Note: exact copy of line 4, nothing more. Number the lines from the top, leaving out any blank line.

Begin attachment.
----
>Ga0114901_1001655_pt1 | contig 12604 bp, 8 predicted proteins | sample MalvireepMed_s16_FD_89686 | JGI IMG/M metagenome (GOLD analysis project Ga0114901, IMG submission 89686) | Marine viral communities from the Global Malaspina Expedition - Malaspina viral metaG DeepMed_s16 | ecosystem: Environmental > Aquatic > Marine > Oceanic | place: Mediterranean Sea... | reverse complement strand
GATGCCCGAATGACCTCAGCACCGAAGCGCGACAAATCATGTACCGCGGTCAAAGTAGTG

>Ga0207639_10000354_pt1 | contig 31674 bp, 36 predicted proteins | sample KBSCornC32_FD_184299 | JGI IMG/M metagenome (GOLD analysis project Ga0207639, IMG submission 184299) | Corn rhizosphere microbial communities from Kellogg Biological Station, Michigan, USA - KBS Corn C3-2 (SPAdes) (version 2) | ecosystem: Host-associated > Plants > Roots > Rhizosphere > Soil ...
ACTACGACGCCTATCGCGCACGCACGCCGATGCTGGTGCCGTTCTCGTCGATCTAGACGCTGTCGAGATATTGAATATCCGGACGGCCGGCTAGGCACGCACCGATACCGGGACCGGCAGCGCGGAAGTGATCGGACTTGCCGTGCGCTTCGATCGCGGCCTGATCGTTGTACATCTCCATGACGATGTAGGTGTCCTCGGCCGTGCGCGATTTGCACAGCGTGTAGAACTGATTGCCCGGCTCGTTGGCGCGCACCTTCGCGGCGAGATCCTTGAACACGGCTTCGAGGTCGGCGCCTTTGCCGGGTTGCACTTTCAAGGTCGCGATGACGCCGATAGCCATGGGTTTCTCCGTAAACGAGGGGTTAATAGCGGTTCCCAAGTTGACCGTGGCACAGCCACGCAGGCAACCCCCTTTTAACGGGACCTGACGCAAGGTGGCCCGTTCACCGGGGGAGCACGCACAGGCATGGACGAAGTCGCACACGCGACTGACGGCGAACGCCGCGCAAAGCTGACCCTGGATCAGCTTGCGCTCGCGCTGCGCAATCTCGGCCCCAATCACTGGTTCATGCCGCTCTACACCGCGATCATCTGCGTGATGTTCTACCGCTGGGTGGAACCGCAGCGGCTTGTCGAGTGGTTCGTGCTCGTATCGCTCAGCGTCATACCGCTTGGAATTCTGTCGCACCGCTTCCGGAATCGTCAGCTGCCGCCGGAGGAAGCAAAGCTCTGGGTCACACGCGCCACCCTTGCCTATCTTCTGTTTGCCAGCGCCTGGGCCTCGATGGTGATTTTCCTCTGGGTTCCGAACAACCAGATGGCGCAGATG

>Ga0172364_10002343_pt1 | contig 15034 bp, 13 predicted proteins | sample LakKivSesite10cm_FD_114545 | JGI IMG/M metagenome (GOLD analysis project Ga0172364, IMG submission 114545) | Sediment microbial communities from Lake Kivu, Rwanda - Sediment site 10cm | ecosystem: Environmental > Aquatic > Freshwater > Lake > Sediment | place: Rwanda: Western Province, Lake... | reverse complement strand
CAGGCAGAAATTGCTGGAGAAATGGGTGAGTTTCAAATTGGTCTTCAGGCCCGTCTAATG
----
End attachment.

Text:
ACTACGACGCCTATCGCGCACGCACGCCGATGCTGGTGCCGTTCTCGTCGATCTAGACGCTGTCGAGATATTGAATATCCGGACGGCCGGCTAGGCACGCACCGATACCGGGACCGGCAGCGCGGAAGTGATCGGACTTGCCGTGCGCTTCGATCGCGGCCTGATCGTTGTACATCTCCATGACGATGTAGGTGTCCTCGGCCGTGCGCGATTTGCACAGCGTGTAGAACTGATTGCCCGGCTCGTTGGCGCGCACCTTCGCGGCGAGATCCTTGAACACGGCTTCGAGGTCGGCGCCTTTGCCGGGTTGCACTTTCAAGGTCGCGATGACGCCGATAGCCATGGGTTTCTCCGTAAACGAGGGGTTAATAGCGGTTCCCAAGTTGACCGTGGCACAGCCACGCAGGCAACCCCCTTTTAACGGGACCTGACGCAAGGTGGCCCGTTCACCGGGGGAGCACGCACAGGCATGGACGAAGTCGCACACGCGACTGACGGCGAACGCCGCGCAAAGCTGACCCTGGATCAGCTTGCGCTCGCGCTGCGCAATCTCGGCCCCAATCACTGGTTCATGCCGCTCTACACCGCGATCATCTGCGTGATGTTCTACCGCTGGGTGGAACCGCAGCGGCTTGTCGAGTGGTTCGTGCTCGTATCGCTCAGCGTCATACCGCTTGGAATTCTGTCGCACCGCTTCCGGAATCGTCAGCTGCCGCCGGAGGAAGCAAAGCTCTGGGTCACACGCGCCACCCTTGCCTATCTTCTGTTTGCCAGCGCCTGGGCCTCGATGGTGATTTTCCTCTGGGTTCCGAACAACCAGATGGCGCAGATG